when I hear the dog barking I think my beloved is coming-Or I remember the time. XXI I can tell not only about a discomfort far greater than others. now that. now his wish is fulfilled. and take pleasure in listening To the loud howl of the dog raised from a pup next door. looking now this way. though you're proud. Reeds and some discarded garments all hastily cobbled together-I helped to make it myself: diligent in my own grief. The old gardner's most dissolute crow has Left on this day unscathed nice little garden and niece. I had almost arrived when I saw. you'll concede: Cupid in my heart comes first. Stealthily I slipped away. "Dear." XX While there is many an unpleasant sound. Now. what a misapprehension! You saw the scarecrow. long I awaited you there. Bellowing dogs split my ears. when long awaited she came. XIX Why did you fail to appear at the cot in the vineyard today. Nothing else drove you away. I hate to hear barking Worse than anything else. your uncle Standing right there by the vines. farewell! I'll be going now--don't be offended. For. "Well. But it's a horror to fear on the pathways of love you'll discover ." --Alas. That is the dog that so bayed one time at my girl that he almost Gave our secret away (when she was visiting me). I confess it: Great displeasure I take lying alone in my bed. Nevertheless I do like to hear. that's all.All of you now. Love? As I had promised I would. But of a horror besides. thinking of which will arouse Every fiber in me to revulsion. My friends. by good fortune.
The Lady Fame has an ancient foe: Cupid. Yelling with brassiest voice orders to great and to small. That's why Faustina as my companion in bed makes me happy: Loving she always remains faithful." cried she in triumph. Oh. in her arrogance even maintained that she had subjected To her own will. Quirites. "One of these days. quite unendurable. hissing disease may approach. O father of deities. We listen. I think--Let me just tell it again. be vouchsafed all of mankind by the god. of all pleasures on earth the First and the last. to the storm. as I am to her. Young men are aroused in their passions by obstacles and by excitement. Jove's most illustrious son. savoring pleasures secure. by the way. have you heard of the cause of their mutual hatred? It's an old story. our partner's own life? That is the way our long nights of enjoyment are passed. to uphold one's respectable name is not easy. when I'm yielding to pleasure so fully. I prefer to go slow. and may this. carefree. Is it not bliss to exchange tender kisses containing no dangers. Don't think that Hercules be still that boy whom Alcmene once bore you. as her slave. my master and lord. Powerful ever the goddess. but nevertheless to her fellows Overbearing and rude. pouring down rain in the wind Morning begins to dawn.Snakes and their venom beneath roses of eager desire-That at the moment supreme. Once. Right at my head as it droops. as if new born. "I shall be bringing you my--Hercules. . His adulation of me makes him now god upon earth. Breast against breast. we expect from these hours approaching Blossoms that will adorn festive the coming new day. XXII Ah. She Had by the gods since time out of mind at their banquets been dreaded. Sucking into our lungs. permit me the joy.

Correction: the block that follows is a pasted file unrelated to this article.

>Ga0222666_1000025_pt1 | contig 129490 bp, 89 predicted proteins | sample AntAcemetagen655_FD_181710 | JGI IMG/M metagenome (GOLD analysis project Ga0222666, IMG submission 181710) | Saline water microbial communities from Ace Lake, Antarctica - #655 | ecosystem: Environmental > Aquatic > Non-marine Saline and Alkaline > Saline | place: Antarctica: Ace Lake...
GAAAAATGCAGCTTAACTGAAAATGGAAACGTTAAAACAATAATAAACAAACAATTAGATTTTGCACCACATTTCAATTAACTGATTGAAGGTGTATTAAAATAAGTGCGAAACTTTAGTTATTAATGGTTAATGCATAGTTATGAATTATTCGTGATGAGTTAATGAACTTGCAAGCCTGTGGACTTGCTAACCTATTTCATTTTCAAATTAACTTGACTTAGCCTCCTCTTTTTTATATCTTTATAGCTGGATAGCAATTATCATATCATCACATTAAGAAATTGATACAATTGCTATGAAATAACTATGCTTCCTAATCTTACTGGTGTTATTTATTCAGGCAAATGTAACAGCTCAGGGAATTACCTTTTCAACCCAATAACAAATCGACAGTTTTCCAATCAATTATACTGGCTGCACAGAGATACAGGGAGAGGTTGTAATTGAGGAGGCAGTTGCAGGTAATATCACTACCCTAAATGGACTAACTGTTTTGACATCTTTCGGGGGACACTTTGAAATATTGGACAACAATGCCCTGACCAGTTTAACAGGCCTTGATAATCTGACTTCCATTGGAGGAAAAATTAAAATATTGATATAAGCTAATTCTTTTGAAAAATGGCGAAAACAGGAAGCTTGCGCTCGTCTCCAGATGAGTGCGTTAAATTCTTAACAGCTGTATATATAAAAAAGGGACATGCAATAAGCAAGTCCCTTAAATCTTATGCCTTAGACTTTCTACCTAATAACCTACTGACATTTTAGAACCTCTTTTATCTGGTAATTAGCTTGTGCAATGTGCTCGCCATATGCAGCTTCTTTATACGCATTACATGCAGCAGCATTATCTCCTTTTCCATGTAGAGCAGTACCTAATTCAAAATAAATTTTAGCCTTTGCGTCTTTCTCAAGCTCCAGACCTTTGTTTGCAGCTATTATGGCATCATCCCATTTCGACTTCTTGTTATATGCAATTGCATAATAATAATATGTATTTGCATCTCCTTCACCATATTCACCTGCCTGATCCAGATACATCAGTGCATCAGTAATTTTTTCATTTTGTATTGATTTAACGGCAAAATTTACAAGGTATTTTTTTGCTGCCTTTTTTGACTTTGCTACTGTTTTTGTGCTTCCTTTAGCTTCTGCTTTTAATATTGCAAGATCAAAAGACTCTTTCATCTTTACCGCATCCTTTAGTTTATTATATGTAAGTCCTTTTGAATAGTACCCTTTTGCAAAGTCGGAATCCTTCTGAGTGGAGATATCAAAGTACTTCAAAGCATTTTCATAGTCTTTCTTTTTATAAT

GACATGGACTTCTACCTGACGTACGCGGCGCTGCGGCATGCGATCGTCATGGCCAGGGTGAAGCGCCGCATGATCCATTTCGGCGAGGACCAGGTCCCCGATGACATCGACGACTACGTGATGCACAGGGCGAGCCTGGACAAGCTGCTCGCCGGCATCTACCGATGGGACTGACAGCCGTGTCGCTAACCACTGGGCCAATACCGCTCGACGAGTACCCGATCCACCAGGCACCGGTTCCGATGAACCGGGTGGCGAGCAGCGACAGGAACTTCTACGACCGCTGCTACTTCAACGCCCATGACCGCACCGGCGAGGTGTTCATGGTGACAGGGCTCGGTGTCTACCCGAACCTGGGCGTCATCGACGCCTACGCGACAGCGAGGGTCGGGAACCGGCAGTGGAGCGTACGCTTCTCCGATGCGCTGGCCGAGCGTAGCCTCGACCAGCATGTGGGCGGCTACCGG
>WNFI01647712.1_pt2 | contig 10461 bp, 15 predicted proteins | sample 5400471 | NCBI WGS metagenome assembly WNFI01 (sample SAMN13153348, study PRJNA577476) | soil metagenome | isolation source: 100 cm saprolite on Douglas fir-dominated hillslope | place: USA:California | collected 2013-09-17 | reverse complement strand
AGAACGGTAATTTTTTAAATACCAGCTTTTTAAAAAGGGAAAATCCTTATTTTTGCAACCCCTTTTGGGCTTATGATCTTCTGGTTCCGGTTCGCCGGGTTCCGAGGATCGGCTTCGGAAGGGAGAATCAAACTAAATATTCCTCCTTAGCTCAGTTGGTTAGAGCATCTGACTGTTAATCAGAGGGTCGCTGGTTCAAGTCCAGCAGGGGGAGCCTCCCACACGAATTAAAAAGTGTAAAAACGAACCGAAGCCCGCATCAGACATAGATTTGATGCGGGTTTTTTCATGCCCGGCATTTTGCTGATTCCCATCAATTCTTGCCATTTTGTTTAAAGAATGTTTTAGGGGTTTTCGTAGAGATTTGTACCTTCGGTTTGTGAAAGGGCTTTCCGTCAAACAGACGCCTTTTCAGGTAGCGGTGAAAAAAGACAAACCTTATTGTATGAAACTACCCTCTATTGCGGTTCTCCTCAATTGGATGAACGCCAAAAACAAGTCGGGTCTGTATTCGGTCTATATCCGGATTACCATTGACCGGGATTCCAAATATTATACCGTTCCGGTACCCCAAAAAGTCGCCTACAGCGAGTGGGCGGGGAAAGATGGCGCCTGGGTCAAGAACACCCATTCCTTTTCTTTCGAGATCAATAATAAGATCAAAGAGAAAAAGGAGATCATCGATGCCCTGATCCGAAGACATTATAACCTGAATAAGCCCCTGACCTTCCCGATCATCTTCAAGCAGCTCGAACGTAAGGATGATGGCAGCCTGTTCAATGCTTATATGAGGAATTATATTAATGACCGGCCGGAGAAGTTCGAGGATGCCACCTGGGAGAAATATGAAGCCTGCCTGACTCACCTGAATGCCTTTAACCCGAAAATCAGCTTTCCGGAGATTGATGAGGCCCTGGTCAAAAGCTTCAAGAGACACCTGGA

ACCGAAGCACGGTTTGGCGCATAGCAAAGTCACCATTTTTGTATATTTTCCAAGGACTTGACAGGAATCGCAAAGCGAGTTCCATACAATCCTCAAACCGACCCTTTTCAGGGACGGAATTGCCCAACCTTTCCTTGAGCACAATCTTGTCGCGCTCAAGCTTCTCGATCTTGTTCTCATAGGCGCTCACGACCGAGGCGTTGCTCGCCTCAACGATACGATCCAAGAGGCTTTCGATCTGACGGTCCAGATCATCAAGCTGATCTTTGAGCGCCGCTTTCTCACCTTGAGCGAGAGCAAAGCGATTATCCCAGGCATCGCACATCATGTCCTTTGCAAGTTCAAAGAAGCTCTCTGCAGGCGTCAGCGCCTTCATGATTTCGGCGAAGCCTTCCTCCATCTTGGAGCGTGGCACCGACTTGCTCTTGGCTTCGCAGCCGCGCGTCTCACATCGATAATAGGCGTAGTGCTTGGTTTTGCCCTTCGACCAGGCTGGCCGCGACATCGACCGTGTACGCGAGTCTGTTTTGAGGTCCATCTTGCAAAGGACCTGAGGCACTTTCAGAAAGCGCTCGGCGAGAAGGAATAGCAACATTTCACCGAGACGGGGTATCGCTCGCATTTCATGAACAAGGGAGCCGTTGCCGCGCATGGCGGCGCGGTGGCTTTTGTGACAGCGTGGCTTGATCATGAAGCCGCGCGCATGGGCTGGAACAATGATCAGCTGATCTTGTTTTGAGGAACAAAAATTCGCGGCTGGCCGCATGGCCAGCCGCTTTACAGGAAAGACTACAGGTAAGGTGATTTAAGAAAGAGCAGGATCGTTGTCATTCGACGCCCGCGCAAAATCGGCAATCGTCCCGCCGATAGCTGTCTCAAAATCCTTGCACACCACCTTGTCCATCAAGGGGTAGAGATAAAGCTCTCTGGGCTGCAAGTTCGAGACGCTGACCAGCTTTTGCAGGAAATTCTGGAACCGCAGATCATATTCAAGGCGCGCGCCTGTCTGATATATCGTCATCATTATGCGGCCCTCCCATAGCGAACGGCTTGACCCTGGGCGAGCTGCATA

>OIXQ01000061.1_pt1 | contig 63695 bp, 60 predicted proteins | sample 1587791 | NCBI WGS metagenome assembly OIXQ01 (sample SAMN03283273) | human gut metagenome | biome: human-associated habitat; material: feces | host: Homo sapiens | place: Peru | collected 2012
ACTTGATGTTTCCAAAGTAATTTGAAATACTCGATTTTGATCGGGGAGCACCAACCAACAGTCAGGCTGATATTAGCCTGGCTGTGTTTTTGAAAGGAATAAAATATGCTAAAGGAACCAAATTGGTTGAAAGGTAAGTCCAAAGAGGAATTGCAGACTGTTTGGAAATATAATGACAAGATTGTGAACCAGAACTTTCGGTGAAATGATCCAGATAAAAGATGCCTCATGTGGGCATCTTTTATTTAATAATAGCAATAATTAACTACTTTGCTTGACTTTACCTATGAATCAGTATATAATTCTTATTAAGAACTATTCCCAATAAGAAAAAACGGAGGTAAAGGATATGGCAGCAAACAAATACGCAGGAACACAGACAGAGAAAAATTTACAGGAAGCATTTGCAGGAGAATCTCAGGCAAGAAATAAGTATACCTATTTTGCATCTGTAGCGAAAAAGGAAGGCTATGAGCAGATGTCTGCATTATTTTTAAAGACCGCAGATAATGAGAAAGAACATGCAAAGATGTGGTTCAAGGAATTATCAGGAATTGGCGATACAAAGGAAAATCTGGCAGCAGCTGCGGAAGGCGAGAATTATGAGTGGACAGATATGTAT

Hardly. stood there ashamed. It's a masque. shouting For all Olympus to hear: "Come. Worthiest man! O the vision of winning my favor makes easy Hitherto unexplored paths. I know my hero too well to be fooled by disguises of actors. embarrassed. He's looking for me. be not deceived. and none would reply to the braggart. the club leaned (by much toil) at her side. none but he. I do my part. I've no doubt you hope that he's looking Piously toward your knees. First she just laughed. though. to conform strength to the dalliance of love. slipped off to enslave." Soon. Which of the gods will now smile in sweet condescension on Cupid? --Juno! delighted. under that powerful foot. of course. (Vulcan had not been one thousandth so vexed to discover his playmate Under his meshes ensnared. escaping attention. even before he's begun. seeing a man humbled so. for I meet him halfway and proclaim his adventures Praising his name in advance. on the other hand. Wiry stiff hair of the hero larded with blossoms. a distaff Laid in his fist. Fame. Scene now completed and ready to tease. One day you'll wed me to Hercules. Happily I'll call him: spouse. saying: "Gods. Cupid.When toward Olympus he gazes. caught with his own lusty friend. had summoned them all (Fame by no means lagged behind). he goes scampering. however. . see these glorious deeds! Heaven and Earth and the Sun on his indefatigable journey Over that infinite path never did witness the like!" Everyone hastened. gulled by the dissolute boy. who feigning Earnest. despairing." All of the gods kept their counsel. Lest in a pique she devise vengeance against one of them. in pain she perceived: Hercules. Afterward decked out his couple in mute masquerade: lionskin Over her shoulders. her hero: Artlessly conquering by--force of a beautiful girl. Hero who Amazons conquered That day will overwhelm me.